The Stuff and Nonsense nutty boys header is pretty tall and I decided I wanted to reduce its height for small screens, such as phones, in landscape orientation. When I wrote the CSS to make this happen I made some nutty assumptions. In the spirit of sharing our mistakes:
I like to think that at Stuff and Nonsense, our house isn’t so much a place to work as it is a house of fun and although we take the work we do very seriously, we don’t take ourselves too seriously at all. We hope that sense of fun comes across on our site and today we’re putting aside our embarrassment, putting on our baggy trousers and unveiling a new header on our home page.
I’d always admired the work of, and the people behind the Web Standards Project. What they had achieved in only a few short years in bringing browser vendors and tool authors together behind open standards was nothing short of magnificent, so when I was asked to join the project on March 31st 2005 it was an ambition fulfilled.
You might think — because all the talk at the moment is about seven inch tablets, in particular the iPad mini vs Google’s Nexus 7 vs Amazon’s Kindle Fire HD — that a seven inch tablet was a seven inch tablet was a… Right? Wrong.
Thank-you to everyone who tweeted and emailed about the site. The reaction was overwhelmingly positive. More than I’d hoped for. And I’d hoped for a lot. Some of the comments came with bugs I need to fix and suggestions for improving the site and its performance overall. I’m really grateful for that. A little bit of follow up from yesterday’s site launch.
I’ve just come home from a ten hot days in Texas, where I had the honour, again, of speaking at An Event Apart alongside some of the best speakers in the industry. I enjoyed the trip, and especially the conference, enormously.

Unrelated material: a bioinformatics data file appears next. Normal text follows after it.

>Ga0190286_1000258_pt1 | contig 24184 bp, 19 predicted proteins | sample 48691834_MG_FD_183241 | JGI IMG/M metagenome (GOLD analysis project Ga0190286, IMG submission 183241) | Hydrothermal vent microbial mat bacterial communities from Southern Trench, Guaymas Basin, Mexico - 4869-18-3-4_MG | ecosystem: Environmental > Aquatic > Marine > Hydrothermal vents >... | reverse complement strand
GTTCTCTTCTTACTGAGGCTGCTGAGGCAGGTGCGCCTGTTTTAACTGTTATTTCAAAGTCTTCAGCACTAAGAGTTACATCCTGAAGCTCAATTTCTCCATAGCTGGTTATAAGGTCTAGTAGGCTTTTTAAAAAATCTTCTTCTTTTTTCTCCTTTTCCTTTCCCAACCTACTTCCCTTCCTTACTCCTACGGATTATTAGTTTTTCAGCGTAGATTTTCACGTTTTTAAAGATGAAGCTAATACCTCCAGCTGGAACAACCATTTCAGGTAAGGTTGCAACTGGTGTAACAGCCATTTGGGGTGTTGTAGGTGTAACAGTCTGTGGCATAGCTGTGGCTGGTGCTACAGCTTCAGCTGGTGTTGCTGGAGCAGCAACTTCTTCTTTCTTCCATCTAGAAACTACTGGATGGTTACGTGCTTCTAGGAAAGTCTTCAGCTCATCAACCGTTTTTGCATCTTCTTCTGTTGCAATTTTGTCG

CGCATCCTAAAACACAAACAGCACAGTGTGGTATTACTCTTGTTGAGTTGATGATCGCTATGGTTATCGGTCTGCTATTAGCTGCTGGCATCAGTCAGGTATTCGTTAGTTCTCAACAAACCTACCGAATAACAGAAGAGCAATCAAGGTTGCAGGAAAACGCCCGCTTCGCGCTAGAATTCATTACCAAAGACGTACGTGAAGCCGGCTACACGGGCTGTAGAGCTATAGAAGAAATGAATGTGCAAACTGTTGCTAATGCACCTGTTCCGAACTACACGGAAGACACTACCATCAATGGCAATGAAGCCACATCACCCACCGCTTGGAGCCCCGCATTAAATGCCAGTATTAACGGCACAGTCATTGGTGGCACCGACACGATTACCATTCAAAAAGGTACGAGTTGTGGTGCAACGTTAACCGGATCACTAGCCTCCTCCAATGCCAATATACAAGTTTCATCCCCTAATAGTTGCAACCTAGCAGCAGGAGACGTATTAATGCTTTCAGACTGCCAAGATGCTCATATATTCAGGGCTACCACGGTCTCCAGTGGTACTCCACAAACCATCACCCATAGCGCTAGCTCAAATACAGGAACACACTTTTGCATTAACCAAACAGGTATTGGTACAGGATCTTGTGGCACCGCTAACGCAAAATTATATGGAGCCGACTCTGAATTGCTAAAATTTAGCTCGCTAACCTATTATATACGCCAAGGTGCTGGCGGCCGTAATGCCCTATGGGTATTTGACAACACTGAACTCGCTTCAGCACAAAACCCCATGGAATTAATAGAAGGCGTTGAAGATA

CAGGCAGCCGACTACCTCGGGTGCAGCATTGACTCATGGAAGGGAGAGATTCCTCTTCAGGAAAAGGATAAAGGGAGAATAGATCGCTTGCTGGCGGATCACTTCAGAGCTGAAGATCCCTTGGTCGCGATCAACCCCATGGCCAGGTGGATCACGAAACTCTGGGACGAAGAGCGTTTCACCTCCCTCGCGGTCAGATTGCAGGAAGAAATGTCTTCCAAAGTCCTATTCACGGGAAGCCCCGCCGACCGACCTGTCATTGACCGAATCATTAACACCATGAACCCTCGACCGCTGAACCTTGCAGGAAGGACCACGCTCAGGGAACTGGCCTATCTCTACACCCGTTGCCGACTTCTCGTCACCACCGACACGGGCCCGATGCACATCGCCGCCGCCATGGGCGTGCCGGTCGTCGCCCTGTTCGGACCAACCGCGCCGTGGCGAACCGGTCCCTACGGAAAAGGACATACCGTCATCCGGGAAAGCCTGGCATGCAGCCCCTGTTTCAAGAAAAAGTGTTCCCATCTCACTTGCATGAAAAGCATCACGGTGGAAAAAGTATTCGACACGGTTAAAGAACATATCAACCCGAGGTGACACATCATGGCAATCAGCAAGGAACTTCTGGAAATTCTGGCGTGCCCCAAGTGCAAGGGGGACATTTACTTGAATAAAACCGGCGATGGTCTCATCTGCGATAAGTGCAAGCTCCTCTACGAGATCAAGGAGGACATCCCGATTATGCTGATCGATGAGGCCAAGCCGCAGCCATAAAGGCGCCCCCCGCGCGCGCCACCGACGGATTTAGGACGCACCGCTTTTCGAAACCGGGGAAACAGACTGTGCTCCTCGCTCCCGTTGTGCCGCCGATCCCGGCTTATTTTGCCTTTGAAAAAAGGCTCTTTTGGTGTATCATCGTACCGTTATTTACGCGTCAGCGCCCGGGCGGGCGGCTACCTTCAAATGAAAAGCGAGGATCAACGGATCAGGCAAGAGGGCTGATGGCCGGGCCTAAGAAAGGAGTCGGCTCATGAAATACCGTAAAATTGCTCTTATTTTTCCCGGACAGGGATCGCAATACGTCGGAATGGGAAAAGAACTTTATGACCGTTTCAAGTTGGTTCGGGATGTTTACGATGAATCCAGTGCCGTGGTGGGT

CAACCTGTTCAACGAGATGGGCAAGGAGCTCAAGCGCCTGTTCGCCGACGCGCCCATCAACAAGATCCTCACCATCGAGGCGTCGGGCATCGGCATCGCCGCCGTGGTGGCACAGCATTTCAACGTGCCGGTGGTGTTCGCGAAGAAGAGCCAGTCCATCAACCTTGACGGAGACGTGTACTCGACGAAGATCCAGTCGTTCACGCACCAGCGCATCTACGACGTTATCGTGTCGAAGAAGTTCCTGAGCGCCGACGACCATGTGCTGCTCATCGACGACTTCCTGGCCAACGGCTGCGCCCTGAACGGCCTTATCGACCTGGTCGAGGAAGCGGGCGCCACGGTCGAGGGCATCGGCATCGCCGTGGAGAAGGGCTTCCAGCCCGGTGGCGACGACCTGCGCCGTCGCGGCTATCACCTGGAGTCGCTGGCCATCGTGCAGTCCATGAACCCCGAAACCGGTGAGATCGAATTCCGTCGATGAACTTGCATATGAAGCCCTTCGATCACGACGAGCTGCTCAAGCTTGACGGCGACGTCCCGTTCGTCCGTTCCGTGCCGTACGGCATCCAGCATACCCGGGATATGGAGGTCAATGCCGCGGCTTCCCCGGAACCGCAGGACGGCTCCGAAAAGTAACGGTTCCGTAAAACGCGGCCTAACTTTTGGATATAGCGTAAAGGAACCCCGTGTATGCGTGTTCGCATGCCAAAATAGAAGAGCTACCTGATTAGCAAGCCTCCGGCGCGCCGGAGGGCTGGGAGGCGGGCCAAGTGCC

I’ve spoken at conferences regularly since my first time (again alongside Jeremy and Jeffrey) at @media 2005. (I’d never have guessed then that we’d still be friends, still doing this thing, all these years later.) But in the last couple of years I started to enjoy speaking less and emotional risk/reward ratio that goes with public speaking tipped too much toward risk. So I decided to not speak at all in 2012. That is until Jeffrey persuaded me to speak in Austin.
I’m glad I went. Every An Event Apart conference feels special, but at this one the (unplanned) recurring themes were spooky. My talk was about designing, design process and particularly how our conventional design tools — drawing tools like Fireworks and Photoshop — are not equipped for designing today’s web. They’re ‘Bringing a knife to a gunfight!’ From the website:
In the mid-nineties, when designers started making their mark on the web, they did it with software tools and processes that they’d brought with them from print. But the web’s a different place now than it was ten, five, even two years ago; the tools and processes we’ve relied on for years are no longer capable of properly designing today’s flexible, responsive web. In this session, we’ll find new ways to design that better serve the needs of today’s responsive web, and investigate better, alternative tools and approaches to design. We’ll learn too how new tools and approaches can improve communication between designers and developers and our clients.
I hear that the talk was well received and I had a great time giving it. In fact, it’s definitely helped me to get my speaking mojo working again.